Tuesday, February 3, 2015

Tommy's Take on R.A. Salvatore's DemonWars: Reformation

RA Salvatore, arguably most famous for the Drizzt Do'Urden novels, also has a series called DemonWars. He and his sons, Geno and Bryan, recently released the DemonWars: Reformation roleplaying game, and have a Kickstarter in progress for DemonWars: Allheart, the first supplement for Reformation. The thing is, I've dug around on the internet for information on this RPG and can't find much, and I've seen other people have the same problem...so I'm reviewing Reformation for your benefit and mine.

ETHICS IN GAME JOURNALISM DISCLAIMER: I was comped a PDF copy for review, after I requested one from Mr. Salvatore with the sole promise of getting the review posted before the Kickstarter ended. No affiliate links here. Also, RA Salvatore ruined AD&D2e for me, because once I started reading his books, I wanted my games to emulate heroic fantasy, and AD&D2e felt like it had too many handcuffs.

WHAT YOU SHOULD KNOW: DemonWars: Reformation is hard to find online. There is an Amazon.com listing, and you can find it on the RASalvastore, but I couldn't find that with a web search tonight, instead having to use a link off of the Allheart Kickstarter. The PDF is an eye popping $35 (way beyond a comfortable price point for a lot of folks on PDF), but you can get the print for a mere $40. I'm assuming this is similar to the pricing model for Dungeon Crawl Classics, in which the print book is a labor of love, and the PDF is there to accommodate the digital folk. You can also get the basic rules for the game on the Kindle at Amazon.com.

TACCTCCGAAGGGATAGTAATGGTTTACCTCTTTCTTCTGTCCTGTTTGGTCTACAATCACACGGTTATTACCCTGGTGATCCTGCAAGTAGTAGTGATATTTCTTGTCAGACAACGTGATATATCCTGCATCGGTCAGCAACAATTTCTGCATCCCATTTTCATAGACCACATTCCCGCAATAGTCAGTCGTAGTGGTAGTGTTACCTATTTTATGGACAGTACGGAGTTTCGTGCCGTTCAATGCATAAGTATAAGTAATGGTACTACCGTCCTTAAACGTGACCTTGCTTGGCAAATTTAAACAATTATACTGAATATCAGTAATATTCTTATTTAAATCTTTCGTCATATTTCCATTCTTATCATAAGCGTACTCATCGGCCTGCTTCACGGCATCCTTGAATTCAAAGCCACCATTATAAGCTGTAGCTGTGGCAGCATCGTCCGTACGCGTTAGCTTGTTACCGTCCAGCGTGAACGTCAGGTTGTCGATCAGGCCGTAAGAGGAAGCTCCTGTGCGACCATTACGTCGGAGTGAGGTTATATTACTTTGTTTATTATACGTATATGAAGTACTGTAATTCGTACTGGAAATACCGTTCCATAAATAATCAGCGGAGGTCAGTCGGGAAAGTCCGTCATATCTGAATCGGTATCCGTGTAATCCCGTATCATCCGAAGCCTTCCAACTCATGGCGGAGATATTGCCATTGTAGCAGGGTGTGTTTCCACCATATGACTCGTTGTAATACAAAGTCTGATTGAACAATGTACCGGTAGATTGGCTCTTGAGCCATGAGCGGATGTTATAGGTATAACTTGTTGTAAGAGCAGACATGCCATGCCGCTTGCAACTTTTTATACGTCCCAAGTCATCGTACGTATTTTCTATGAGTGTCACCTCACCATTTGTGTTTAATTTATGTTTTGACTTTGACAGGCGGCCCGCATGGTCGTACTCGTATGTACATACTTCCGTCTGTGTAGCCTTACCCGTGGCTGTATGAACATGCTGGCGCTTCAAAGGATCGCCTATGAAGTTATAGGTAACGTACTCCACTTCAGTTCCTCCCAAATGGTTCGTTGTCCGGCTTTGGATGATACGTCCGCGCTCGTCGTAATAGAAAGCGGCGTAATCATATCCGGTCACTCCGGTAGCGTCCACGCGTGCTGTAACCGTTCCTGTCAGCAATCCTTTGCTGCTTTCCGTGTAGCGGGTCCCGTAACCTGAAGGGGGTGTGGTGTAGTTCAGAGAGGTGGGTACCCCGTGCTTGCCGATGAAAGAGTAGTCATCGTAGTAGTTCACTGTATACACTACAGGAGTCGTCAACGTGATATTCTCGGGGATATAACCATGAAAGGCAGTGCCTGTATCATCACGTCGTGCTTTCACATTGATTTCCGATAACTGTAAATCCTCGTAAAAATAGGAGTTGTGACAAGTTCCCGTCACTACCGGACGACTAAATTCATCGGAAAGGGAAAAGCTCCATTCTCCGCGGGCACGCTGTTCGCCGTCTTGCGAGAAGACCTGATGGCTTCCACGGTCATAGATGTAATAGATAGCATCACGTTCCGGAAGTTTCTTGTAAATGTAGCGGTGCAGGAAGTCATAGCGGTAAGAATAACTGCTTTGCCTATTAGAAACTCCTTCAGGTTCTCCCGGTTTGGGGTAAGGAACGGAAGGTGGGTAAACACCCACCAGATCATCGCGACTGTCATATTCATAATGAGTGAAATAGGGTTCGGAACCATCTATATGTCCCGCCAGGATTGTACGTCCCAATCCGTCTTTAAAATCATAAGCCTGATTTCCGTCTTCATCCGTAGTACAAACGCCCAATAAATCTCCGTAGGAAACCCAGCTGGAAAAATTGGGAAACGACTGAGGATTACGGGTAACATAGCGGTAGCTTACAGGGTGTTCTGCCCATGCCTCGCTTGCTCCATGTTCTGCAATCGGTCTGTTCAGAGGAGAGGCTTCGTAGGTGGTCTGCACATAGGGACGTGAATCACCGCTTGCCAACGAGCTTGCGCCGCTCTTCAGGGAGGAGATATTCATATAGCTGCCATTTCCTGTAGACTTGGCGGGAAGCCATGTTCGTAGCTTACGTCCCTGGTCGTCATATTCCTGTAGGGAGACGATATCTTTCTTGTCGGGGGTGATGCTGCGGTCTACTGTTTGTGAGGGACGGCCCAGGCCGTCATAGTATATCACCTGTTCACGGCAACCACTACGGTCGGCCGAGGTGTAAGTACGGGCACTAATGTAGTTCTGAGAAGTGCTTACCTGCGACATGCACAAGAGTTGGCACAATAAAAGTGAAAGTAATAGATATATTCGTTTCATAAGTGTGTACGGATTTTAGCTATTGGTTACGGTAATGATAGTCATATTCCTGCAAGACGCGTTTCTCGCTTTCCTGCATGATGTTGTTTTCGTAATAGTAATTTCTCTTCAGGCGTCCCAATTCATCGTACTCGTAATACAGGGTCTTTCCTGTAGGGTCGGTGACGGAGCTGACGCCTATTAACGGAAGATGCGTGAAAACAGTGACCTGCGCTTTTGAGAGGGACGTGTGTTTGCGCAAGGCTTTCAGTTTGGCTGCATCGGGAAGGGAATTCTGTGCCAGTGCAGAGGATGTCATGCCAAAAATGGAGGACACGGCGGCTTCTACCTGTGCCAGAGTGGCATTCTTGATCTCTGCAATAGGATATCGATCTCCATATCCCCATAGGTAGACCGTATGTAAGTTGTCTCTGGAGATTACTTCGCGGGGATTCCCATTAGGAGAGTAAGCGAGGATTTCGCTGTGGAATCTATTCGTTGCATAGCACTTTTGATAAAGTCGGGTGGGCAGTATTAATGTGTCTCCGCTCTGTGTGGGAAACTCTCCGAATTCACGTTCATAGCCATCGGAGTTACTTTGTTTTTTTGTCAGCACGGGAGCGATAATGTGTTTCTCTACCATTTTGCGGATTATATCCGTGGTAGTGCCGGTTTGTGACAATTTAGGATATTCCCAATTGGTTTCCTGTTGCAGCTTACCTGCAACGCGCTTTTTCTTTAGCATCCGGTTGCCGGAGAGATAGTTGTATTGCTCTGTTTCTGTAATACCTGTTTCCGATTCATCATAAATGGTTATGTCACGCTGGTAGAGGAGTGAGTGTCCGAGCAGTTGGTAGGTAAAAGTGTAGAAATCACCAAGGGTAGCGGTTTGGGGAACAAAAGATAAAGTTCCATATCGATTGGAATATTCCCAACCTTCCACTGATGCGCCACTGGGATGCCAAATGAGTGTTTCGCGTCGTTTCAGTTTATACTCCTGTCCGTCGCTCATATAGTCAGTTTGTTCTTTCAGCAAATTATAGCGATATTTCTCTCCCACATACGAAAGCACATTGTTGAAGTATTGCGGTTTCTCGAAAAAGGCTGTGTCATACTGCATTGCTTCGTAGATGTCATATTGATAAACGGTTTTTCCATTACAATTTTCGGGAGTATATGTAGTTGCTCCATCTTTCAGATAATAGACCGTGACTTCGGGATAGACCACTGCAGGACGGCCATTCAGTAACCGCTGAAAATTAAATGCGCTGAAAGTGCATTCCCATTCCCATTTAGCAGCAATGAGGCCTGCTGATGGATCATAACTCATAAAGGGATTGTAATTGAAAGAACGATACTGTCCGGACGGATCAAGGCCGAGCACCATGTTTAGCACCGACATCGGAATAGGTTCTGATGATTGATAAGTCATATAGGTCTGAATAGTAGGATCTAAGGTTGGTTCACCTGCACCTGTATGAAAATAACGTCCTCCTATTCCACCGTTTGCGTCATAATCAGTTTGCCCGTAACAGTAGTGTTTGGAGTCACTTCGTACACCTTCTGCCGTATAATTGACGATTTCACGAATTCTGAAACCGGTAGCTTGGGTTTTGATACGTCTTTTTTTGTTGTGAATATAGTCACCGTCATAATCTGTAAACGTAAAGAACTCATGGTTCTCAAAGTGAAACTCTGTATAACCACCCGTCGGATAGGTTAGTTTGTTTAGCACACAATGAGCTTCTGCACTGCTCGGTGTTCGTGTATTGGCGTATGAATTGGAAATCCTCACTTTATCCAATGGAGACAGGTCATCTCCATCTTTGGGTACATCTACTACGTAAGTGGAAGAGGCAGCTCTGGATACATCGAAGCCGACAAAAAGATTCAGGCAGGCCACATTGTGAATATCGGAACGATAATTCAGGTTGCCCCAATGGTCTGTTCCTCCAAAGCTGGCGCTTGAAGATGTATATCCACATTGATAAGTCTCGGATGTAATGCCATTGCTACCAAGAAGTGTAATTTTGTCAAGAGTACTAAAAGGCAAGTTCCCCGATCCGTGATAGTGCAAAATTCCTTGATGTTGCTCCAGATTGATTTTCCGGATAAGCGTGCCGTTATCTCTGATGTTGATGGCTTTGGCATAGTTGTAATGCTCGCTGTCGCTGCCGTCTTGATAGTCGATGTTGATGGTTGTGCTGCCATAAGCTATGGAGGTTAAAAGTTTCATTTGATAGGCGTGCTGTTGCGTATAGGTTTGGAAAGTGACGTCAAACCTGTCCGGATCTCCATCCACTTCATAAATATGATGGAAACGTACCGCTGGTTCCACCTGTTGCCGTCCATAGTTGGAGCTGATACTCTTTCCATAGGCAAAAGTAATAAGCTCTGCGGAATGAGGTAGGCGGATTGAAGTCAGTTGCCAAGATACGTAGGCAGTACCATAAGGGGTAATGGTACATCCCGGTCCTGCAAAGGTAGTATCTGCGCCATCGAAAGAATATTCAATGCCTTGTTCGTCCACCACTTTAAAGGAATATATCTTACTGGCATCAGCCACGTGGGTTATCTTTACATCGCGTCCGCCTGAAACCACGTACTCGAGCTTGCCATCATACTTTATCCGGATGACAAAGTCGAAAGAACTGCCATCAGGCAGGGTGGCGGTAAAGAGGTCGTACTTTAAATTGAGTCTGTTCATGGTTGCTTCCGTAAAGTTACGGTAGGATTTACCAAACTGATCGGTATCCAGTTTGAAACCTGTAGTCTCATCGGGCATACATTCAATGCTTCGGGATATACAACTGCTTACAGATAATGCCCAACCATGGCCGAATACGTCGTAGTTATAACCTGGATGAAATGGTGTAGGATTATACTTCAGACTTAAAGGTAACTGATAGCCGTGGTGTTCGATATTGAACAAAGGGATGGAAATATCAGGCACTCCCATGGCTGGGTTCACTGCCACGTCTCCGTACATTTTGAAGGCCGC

The book is a hefty 336 pages, and the PDF is full color and includes a clickable table of contents...except my table of contents clicks back to the first page, it seems.